But…

“I am extremely lazy,” Watson said. What’s wrong with being lazy? This is exactly what I wish to explore here, especially in light of my own perpetual busyness. Like many people today, I have always idealized the busy person, the person who gets up earlier than others, the hard-charging leader, the person who works “smarter, faster, better” as Charles Duhigg puts it in his book of the same name. Indeed, in our modern lexicon, “success” is more synonymous with the result of that work (money) than with mastery.

Every day, we read about people who devote themselves to a single pursuit – usually their career – for 80 and 100 hours a week. We use glowing terms to praise their monomania which resulted in that individual rising to the top of their chosen field. Indeed, it is popularly accepted that one must devote 10,000 hours to becoming an expert. Dabblers need not apply.

We speak in adulatory terms of people who are eternally busy, filling up every waking moment with something “productive”. We are admonished to use the little windows of time sprinkled throughout our days as opportunities for increased productivity or of furthering our education by making our cars, buses, trains, and planes into “rolling universities”. There is a huge industry devoted to educating us on how to make tiny, incremental changes to become more efficient, more productive.

I am not exempt. As just one example of this pernicious mindset, I have long had the habit of carrying a Kindle with me everywhere I go. Borrowing a phrase from an ancient American Express card advertisement, I “don’t leave home without it.” The implication is that, in case I am stuck somewhere for five minutes, I can be reading something. Recently, thanks to the wonders of Bluetooth headphones, I have also begun listening to educational podcasts and audiobooks whenever I am walking or riding… to further ensure that no moment of my day is “wasted”. Such technology now allows us to fill, literally, every second of our waking hours.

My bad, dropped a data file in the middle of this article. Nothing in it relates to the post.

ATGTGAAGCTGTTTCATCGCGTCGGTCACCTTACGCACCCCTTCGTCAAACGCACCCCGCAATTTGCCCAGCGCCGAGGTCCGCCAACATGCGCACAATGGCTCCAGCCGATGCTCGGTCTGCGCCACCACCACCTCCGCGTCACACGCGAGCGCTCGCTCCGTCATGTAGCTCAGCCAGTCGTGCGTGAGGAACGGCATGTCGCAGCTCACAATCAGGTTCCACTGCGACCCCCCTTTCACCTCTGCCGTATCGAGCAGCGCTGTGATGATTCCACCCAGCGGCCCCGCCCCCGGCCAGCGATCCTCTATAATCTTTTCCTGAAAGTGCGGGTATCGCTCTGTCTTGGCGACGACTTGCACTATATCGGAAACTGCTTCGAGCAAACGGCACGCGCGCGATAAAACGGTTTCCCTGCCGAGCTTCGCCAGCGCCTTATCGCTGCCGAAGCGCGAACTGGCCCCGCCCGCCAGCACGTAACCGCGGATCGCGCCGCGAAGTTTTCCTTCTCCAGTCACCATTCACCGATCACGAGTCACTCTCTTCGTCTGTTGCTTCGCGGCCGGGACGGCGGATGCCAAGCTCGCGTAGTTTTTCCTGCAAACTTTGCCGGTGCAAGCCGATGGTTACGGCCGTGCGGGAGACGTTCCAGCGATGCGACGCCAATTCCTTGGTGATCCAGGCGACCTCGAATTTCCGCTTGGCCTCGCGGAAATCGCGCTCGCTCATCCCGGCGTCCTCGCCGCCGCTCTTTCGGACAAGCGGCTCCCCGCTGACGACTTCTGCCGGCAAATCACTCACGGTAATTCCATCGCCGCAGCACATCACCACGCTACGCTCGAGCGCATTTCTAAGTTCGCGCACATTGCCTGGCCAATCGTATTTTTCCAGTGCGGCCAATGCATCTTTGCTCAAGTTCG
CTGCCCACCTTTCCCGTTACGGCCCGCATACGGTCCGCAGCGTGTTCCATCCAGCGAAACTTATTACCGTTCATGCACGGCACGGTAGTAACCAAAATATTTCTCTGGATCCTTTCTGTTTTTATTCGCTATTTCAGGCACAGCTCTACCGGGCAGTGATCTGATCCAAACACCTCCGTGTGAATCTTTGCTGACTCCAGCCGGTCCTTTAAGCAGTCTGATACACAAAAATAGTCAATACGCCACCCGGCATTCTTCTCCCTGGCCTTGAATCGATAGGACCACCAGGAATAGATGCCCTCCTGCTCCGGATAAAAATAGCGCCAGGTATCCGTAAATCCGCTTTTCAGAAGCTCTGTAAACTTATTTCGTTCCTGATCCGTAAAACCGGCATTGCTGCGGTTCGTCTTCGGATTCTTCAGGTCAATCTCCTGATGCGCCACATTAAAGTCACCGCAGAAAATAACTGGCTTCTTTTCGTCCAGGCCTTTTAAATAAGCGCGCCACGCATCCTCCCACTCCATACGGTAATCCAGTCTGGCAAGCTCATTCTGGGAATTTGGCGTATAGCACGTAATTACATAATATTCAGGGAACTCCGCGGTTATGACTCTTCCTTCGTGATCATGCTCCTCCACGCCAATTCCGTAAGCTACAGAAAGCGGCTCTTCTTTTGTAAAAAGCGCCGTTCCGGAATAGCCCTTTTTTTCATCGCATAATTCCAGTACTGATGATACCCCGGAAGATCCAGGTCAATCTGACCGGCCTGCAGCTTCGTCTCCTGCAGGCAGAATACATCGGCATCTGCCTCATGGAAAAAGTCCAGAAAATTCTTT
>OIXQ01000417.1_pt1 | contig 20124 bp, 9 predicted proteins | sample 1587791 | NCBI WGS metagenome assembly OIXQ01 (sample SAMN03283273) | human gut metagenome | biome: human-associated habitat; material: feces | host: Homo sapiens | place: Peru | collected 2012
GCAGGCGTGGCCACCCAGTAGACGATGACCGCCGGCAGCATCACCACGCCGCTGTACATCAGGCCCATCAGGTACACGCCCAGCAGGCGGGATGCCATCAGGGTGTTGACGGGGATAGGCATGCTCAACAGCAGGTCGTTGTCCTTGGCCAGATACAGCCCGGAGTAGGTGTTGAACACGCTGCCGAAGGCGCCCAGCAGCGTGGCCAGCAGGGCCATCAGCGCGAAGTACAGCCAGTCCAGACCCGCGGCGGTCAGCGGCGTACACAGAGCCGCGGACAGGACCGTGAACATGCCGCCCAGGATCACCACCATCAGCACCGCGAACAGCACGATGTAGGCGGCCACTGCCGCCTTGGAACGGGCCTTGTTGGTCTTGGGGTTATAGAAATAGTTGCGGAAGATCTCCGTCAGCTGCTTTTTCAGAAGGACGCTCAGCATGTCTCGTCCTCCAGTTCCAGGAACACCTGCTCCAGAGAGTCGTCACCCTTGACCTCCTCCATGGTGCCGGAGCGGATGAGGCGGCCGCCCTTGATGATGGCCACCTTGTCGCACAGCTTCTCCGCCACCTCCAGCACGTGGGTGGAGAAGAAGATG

Yet, as I strived to occupy that theoretical every second with something meaningful and valuable, I found that it wasn’t making me happy. Was I irredeemably flawed, unable to focus long enough to make myself a master of something – and, by implication, become a happy, self-actualized, successful (i.e., rich) person?

Upon reflection, I find this compulsion to be sad. On deeper examination, I find myself unable to justify it. What’s so wrong with Watson being “extremely lazy”? Why is that phrase such a damning description? It certainly didn’t make me happy to feel it was necessary to fill every moment with some kind of work. Actually, it had the opposite effect. As I created pressure to cram some meaningful, carefully chosen, high-value, high-priority activity into every minute, I often felt guilty when I failed to discipline myself to achieve that theoretical 100% efficiency. This led to feeling resentful that I never had time for relaxing and doing nothing more “productive” than watching an old movie, listening to music, spending irreplaceable family time with my young son, baking something that would fill the house with wonderful aromas, or just reading more Sherlock Holmes stories.

The conclusion I finally reached and which seems to be the proper balance (well, for me, anyway) is a blend of structured, highly planned productivity which is then supplemented with guilt-free, list-free periods later in the day. I still have my irreducible daily routines, some inevitable urgent/important activities on my calendar each day, and my highest ROI projects – currently, writing and self-publishing my next book and working to publicize my new company. But after I complete each day’s planned activities, I stop to consider what I wish to pursue during my discretionary time for the remainder of the day. I now follow planned tasks with what I call my Watson activities – whatever I damn well want to do.

And I am happier for this division of my time between focused, pre-planned, meaningful work and guilt-free, scheduled, unplanned activities which may include but is not limited to pure indolence. For I have concluded that it was not the busyness that I resented. Rather it was the pressure of trying to attain maximum efficiency with a perfectly planned day. So, on occasion, I like to join the fabled Dr. Watson and just be “extremely lazy” for a brief interlude. It must be the right choice, at least for me, for I always experience a relaxing sensation accompanied with the single, involuntary exhalation, “Ah, nice!” and wonder why I don’t do it more often.

Photo by pepperminting

Author: Randy Green

randy@randy-green.com